ArcGIS Pro

Rocking Gradients in Pro Layouts

The transparency and gradient capabilities in Pro are some of my favorite features. In my maps I make pretty heavy use of vignettes and shading and glows, which makes this a fortunate development for me. When crafting your layout in Pro, there are lots of handy uses for gradients. In previous posts I’ve advocated using PNG images for georectified map vignettes or sneaky textured layout vignettes. But you can paint in all sorts of gradient action right in Pro. This map is comprised almost entirely of gradients.

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I’ll focus on a few of them and show you how to unleash their smooooooth nuanced fluidity in your own maps.

Get ready to live.

Rectangle Vignette

This map uses a rectangular gradient around the perimeter of the map.  From the “Insert” menu, choose “Rectangle” then just draw a rectangle. In its fill properties (right-click the row in the Contents and choose “Properties”), you can choose “Gradient Fill”. The thing that trips up most folks when creating a gradient that fades away fully is to set the same color for both colors of the gradient, setting the transparency of one to 100%.  This gradient goes from fully opaque khaki to fully transparent khaki.

I love vignetting maps. They help draw the eye into the composition so much better and more elegantly than the rather presumptive neatline. I first learned about vignetting as a youngster from Bob Ross and got more practical experience in the photography dark room some years later. Here’s a close-up of the khaki colored vignette in this map (showing the top-right corner):

Marginalia Panel

Many maps (and especially “posters”) have narrative sections that accompany the spatial content. I like to keep my maps less compartmentalized than is afforded by the standard background fill and border that usually sits behind some marginalia. I feel like it sort of breaks that willing suspension of disbelief that a really engaging layout can sustain. This background uses a linear gradient background also fading from khaki to fully-transparent khaki.

Here is a close up of this map’s really important text and locus globe. Sometimes the background texture can be a bit distracting and make text hard to read (admittedly, this is a minor case).

And now here it is with the gradient rectangle behind it:

Radial Smoothing

I added a little locus globe to the layout to help give the reader a broader sense for the map’s context.

To help soften it and make it more visually balanced with the layout, I drew a Circle (find it in the Insert menu, in the dropdown that contains the rectangle option) and gave it a radial gradient fill (again, khaki to transparent khaki), which looks like this:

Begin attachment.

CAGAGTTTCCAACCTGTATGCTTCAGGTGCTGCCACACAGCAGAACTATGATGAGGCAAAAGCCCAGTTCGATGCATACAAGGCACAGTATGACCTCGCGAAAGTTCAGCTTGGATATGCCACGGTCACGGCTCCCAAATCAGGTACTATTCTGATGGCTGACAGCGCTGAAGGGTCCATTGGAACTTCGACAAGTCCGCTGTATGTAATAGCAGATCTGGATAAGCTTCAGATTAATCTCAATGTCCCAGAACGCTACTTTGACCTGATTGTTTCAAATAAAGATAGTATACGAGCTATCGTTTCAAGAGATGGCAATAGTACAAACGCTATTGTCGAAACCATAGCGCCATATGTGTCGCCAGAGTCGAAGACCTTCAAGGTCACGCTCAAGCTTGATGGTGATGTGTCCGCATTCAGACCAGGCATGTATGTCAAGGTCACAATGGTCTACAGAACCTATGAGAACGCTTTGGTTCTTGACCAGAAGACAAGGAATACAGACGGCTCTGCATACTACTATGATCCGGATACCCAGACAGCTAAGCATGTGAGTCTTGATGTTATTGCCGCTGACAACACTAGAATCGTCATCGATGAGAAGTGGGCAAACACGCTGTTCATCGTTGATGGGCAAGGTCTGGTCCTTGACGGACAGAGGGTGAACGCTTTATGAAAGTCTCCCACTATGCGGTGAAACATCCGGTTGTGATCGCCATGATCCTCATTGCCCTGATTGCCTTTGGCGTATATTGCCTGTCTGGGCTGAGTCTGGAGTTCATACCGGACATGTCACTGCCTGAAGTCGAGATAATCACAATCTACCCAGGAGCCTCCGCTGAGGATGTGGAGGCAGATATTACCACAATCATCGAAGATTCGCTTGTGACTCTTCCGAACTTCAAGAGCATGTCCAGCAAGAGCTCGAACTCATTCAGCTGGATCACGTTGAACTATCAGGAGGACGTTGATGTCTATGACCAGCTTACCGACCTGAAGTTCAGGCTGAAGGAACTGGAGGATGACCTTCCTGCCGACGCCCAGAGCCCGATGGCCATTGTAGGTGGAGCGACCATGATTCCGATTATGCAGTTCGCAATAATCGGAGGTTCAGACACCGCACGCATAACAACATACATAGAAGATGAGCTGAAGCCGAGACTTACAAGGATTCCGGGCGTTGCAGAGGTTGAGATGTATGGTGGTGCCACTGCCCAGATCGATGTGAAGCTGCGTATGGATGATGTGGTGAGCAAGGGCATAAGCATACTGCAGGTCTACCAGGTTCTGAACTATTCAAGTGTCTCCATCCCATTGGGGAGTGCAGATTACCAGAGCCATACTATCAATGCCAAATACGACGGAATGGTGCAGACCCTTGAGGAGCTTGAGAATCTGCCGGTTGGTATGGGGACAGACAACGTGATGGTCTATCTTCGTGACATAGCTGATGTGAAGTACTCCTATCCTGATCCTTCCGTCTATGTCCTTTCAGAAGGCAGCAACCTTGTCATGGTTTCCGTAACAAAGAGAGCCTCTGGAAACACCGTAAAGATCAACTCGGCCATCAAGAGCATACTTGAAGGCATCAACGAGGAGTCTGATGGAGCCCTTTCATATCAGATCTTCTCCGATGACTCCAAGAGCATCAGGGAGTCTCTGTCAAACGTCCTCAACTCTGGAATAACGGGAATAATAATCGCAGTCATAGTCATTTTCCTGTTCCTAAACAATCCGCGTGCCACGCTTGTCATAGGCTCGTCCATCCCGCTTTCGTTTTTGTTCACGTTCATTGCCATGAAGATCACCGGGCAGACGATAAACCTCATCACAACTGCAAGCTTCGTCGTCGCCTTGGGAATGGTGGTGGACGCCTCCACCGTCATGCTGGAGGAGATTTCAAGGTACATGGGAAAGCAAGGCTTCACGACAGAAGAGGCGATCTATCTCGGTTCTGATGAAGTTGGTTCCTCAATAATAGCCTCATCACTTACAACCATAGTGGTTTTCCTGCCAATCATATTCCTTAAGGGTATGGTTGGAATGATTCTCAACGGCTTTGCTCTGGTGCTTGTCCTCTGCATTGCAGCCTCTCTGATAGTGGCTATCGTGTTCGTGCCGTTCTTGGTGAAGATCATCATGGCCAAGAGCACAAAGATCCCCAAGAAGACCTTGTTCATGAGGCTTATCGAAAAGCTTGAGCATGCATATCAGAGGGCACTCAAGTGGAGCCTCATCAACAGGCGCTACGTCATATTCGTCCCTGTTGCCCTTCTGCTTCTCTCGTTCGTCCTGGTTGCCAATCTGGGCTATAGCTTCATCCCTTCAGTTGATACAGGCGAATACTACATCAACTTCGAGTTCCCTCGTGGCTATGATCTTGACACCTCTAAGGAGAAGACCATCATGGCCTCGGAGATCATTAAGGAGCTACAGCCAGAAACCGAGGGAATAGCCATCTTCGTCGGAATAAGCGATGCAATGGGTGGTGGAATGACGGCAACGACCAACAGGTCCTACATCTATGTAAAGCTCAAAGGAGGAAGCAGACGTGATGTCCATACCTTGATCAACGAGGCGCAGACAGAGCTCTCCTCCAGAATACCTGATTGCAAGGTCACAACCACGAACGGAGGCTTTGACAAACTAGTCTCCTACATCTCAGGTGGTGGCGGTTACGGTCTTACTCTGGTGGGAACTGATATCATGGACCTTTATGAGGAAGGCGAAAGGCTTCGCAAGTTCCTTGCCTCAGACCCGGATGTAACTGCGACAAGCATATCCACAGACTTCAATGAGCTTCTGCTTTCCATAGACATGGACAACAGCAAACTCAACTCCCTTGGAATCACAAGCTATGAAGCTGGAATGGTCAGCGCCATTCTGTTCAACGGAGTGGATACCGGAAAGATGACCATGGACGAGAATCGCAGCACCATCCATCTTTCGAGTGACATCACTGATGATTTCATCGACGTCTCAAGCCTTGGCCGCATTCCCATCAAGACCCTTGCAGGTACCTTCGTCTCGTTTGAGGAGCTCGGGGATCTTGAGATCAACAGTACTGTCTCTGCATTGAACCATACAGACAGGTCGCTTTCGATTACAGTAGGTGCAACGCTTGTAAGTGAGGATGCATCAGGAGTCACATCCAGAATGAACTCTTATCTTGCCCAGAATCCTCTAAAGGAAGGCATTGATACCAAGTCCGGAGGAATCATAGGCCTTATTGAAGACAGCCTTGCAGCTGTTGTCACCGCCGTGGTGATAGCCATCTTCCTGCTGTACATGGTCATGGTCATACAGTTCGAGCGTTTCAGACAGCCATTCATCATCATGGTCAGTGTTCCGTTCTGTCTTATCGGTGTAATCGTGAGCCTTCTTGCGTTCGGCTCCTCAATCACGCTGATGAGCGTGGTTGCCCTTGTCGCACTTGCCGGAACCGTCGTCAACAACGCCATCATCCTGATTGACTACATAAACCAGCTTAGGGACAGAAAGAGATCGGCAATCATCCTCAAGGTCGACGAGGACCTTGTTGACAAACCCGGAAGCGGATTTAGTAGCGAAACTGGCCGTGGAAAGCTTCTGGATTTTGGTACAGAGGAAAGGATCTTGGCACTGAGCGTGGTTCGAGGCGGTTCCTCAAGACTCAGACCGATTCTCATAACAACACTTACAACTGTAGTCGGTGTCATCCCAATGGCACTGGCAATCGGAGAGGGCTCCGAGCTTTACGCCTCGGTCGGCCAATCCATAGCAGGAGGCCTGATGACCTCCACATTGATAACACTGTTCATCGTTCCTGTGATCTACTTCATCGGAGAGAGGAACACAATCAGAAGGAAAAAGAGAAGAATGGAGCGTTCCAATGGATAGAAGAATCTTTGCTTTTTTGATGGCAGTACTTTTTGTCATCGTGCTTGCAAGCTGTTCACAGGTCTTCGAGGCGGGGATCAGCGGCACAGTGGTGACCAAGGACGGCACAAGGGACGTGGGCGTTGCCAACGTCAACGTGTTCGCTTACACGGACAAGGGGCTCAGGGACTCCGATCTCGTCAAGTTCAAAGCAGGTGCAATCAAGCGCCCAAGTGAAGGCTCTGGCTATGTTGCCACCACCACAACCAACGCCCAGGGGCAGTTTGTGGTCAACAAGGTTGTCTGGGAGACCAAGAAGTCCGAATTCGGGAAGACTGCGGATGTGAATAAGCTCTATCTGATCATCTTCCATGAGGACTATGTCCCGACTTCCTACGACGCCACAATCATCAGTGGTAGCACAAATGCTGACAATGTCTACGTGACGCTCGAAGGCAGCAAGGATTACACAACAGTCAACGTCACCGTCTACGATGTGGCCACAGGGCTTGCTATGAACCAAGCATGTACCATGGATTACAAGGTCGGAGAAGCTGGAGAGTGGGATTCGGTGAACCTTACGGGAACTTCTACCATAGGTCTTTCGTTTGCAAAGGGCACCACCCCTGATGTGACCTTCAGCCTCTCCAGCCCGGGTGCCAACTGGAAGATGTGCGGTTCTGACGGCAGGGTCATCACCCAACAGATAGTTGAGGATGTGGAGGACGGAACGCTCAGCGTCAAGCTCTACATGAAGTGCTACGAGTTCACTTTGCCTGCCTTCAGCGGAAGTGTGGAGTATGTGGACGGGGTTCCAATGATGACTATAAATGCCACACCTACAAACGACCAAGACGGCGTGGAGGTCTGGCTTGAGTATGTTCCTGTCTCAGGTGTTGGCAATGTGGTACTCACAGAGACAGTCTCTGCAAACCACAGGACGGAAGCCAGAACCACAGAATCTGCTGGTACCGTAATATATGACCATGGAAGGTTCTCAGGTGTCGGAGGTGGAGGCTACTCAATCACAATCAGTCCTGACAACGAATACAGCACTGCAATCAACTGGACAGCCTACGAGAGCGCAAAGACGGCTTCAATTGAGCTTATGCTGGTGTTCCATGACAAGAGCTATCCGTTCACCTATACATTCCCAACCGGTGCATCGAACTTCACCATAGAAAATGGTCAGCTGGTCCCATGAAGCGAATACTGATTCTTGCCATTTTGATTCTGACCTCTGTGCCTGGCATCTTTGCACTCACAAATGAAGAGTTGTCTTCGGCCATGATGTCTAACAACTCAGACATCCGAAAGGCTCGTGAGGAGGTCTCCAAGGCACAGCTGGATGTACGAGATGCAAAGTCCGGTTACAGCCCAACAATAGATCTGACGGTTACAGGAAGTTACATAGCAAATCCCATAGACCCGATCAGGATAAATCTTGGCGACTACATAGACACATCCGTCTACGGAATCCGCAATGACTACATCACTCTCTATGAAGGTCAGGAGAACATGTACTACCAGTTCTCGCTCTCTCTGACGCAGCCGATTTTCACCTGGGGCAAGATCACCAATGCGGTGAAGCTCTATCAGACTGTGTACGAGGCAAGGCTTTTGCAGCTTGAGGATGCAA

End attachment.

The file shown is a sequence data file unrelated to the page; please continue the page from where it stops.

Here’s what the fill settings look like:

Drop Shadow

Did you notice that faint little dropshadow behind the globe? Nice little touch, right? Makes that cute little globe float right off the page.

For this, I drew a circle slightly larger than the globe, dragged it beneath the globe in the Contents panel, and gave it this radial gradient fill:

Shadow Box

Atop that locus globe, I drew a small rectangle to indicate the extent of the full map. It sort of looks like a floating glass plate, right?

Polygon Gradient Fill

Gradients aren’t just for layout rectangles and circles. You can apply gradients (gingerly) to feature symbology, too. The glorious Great Lakes here have a radial gradient fill. It gives them a hint at being reflective water atop a sphere. More on that technique here.

I ran the Dissolve tool on the lake polygons so they were all one shape (otherwise there would be a separate radial gradient centered over each lake, looking sort of silly). Here is the fill setting:

Gradient Stroke

And you can apply gradients to lines, as well. I gave the stroke surrounding the lakes feature a gradient that transitions from fully opaque blue to fully transparent blue. I made it thick enough to see in the layout, and offset it by half of its thickness so it only rendered “inside” the water polygons. More on that sort of thing here.

And that’s that! A whole map made pretty much totally of gradients (even the hillshade is a custom gradient of dark khaki to white). But because they are all gradients of transparency or very subtle hue changes, they don’t look too sassy-brassy-flashy.

So give gradients a try. Both for your drawn layout elements and for your map features.

 

Happy Gradient Mapping! John Nelson

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About

I have far too much fun looking for ways to understand and present data visually, hopefully driving product strategy and engaging users. I work in the Content team at Esri, pushing and pulling data in all sorts of absurd ways -and then talking about it. I also get to spend time with the Story Maps team, working on fun and useful user experiences. When I'm not doing those things, I'm chasing around toddlers and wrangling chickens, and generally getting into other ad-hoc adventures. Life is good.

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